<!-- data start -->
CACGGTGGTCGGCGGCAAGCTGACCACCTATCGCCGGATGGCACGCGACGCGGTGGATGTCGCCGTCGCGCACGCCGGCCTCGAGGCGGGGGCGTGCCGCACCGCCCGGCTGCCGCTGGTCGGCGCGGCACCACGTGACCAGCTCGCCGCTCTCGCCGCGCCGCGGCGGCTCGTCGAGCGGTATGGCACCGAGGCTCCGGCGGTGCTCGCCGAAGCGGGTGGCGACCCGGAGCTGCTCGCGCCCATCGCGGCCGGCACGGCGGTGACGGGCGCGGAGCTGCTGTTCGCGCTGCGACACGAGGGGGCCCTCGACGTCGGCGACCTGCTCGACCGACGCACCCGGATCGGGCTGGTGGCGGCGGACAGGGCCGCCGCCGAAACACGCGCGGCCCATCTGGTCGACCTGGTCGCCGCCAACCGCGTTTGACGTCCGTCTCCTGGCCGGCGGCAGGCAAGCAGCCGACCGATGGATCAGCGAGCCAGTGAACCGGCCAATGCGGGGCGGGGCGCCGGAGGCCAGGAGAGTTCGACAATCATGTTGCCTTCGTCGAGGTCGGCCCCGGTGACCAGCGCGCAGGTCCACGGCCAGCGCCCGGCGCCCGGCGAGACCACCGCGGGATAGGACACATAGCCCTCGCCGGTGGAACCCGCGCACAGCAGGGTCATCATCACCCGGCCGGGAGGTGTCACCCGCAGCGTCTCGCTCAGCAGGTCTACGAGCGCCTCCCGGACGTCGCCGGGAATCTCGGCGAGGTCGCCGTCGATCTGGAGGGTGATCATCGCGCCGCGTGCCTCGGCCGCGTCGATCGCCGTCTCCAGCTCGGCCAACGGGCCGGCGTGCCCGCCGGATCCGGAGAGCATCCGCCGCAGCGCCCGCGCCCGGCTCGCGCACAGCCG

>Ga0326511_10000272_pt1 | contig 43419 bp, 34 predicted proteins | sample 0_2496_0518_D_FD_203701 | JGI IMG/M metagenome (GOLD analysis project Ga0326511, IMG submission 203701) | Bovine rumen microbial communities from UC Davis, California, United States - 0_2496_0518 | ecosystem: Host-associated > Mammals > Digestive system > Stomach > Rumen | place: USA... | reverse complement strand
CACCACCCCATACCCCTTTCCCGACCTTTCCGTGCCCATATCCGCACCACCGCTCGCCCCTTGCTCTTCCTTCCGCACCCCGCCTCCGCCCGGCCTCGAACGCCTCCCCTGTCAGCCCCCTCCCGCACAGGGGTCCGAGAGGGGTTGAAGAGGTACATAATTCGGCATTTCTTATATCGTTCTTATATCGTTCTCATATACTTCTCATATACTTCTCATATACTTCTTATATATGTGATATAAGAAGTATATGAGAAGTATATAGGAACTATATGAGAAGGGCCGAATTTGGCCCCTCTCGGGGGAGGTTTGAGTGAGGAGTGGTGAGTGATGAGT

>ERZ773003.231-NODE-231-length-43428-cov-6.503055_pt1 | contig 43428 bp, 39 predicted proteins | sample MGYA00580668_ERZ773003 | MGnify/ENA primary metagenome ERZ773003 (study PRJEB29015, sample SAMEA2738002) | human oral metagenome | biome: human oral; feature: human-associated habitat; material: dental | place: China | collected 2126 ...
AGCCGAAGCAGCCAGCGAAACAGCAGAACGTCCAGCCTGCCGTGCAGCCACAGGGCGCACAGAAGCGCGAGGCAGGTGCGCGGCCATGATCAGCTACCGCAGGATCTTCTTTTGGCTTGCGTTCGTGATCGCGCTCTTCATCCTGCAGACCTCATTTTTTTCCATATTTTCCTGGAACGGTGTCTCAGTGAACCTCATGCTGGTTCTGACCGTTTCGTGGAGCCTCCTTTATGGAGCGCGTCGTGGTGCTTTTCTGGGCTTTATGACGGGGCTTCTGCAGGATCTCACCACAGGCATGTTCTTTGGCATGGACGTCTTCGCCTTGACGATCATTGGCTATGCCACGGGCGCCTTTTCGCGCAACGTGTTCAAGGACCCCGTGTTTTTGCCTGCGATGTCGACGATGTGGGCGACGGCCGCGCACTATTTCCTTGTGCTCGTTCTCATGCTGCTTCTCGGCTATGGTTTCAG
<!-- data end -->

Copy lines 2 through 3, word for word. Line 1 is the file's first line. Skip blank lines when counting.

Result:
>Ga0326511_10000272_pt1 | contig 43419 bp, 34 predicted proteins | sample 0_2496_0518_D_FD_203701 | JGI IMG/M metagenome (GOLD analysis project Ga0326511, IMG submission 203701) | Bovine rumen microbial communities from UC Davis, California, United States - 0_2496_0518 | ecosystem: Host-associated > Mammals > Digestive system > Stomach > Rumen | place: USA... | reverse complement strand
CACCACCCCATACCCCTTTCCCGACCTTTCCGTGCCCATATCCGCACCACCGCTCGCCCCTTGCTCTTCCTTCCGCACCCCGCCTCCGCCCGGCCTCGAACGCCTCCCCTGTCAGCCCCCTCCCGCACAGGGGTCCGAGAGGGGTTGAAGAGGTACATAATTCGGCATTTCTTATATCGTTCTTATATCGTTCTCATATACTTCTCATATACTTCTCATATACTTCTTATATATGTGATATAAGAAGTATATGAGAAGTATATAGGAACTATATGAGAAGGGCCGAATTTGGCCCCTCTCGGGGGAGGTTTGAGTGAGGAGTGGTGAGTGATGAGT